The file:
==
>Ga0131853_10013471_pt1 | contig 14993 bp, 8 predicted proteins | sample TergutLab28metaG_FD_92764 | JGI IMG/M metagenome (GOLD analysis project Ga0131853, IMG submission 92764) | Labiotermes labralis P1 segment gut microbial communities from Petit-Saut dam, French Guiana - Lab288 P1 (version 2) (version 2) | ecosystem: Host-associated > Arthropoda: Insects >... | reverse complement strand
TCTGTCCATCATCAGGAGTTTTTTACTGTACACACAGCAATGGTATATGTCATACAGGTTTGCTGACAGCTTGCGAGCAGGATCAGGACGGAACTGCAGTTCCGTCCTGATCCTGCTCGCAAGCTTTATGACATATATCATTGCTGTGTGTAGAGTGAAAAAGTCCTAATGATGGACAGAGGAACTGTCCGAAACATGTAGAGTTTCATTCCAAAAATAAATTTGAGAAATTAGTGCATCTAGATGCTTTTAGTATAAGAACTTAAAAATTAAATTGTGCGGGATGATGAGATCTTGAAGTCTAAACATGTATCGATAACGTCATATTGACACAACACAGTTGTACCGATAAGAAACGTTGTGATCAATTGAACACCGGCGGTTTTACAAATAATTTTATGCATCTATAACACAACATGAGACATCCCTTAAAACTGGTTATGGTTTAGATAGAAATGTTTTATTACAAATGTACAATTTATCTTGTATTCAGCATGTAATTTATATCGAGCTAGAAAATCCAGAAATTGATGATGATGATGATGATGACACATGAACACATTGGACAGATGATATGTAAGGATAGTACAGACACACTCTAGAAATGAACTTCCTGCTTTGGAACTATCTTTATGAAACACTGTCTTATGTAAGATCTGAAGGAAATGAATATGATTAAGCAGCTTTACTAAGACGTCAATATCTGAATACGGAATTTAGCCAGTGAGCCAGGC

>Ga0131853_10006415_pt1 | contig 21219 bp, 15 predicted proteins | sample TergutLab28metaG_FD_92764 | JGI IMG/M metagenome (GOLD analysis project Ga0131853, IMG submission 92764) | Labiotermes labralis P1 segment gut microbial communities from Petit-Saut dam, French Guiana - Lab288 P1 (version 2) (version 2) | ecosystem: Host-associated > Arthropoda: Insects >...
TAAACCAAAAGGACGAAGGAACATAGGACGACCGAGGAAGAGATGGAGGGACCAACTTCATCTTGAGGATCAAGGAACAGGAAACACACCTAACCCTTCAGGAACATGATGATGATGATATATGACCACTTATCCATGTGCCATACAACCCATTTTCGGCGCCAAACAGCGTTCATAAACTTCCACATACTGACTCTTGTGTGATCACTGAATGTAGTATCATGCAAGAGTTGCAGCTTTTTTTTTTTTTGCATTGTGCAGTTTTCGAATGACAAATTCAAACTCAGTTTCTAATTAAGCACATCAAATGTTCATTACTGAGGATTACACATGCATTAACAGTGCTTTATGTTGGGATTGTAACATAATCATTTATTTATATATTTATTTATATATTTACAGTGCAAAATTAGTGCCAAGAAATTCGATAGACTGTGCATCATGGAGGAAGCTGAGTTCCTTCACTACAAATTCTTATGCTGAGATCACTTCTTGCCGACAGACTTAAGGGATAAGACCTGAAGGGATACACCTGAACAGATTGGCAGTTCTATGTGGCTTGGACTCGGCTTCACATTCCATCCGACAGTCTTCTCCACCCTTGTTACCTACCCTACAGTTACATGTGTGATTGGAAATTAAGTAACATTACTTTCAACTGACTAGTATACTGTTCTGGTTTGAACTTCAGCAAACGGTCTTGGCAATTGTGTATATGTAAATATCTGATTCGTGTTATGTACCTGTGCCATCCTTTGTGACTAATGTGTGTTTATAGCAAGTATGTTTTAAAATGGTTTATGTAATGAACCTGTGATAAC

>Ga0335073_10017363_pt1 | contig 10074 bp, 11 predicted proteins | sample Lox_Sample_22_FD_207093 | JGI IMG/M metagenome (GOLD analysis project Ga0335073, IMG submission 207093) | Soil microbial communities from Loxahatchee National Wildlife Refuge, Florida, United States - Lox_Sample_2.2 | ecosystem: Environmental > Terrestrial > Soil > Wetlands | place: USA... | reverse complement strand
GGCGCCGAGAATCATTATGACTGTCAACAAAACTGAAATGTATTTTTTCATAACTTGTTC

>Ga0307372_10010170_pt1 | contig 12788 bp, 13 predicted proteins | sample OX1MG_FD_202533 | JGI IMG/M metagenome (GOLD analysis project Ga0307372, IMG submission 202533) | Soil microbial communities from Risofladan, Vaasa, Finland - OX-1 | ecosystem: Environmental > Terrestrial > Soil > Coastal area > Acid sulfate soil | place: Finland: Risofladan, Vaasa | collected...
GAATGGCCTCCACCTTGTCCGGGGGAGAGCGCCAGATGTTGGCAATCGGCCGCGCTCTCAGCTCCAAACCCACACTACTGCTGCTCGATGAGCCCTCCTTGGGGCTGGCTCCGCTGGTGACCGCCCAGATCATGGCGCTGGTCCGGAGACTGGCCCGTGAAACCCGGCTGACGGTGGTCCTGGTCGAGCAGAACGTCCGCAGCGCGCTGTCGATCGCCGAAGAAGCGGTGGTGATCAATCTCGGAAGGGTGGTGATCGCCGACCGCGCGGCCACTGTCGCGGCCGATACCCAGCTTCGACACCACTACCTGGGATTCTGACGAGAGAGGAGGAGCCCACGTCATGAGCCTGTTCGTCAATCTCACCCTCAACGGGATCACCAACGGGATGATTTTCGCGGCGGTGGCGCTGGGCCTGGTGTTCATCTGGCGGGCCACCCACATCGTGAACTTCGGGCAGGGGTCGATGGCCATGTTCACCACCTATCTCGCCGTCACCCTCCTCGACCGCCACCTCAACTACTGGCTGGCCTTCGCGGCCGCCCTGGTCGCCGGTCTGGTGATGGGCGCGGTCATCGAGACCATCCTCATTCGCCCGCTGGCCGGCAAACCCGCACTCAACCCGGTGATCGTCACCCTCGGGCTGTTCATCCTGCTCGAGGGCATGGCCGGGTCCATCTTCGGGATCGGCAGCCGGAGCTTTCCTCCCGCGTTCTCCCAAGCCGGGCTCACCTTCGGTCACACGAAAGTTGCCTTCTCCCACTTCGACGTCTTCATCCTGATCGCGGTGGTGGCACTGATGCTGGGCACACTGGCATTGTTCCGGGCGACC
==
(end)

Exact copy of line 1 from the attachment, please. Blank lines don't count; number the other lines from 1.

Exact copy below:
>Ga0131853_10013471_pt1 | contig 14993 bp, 8 predicted proteins | sample TergutLab28metaG_FD_92764 | JGI IMG/M metagenome (GOLD analysis project Ga0131853, IMG submission 92764) | Labiotermes labralis P1 segment gut microbial communities from Petit-Saut dam, French Guiana - Lab288 P1 (version 2) (version 2) | ecosystem: Host-associated > Arthropoda: Insects >... | reverse complement strand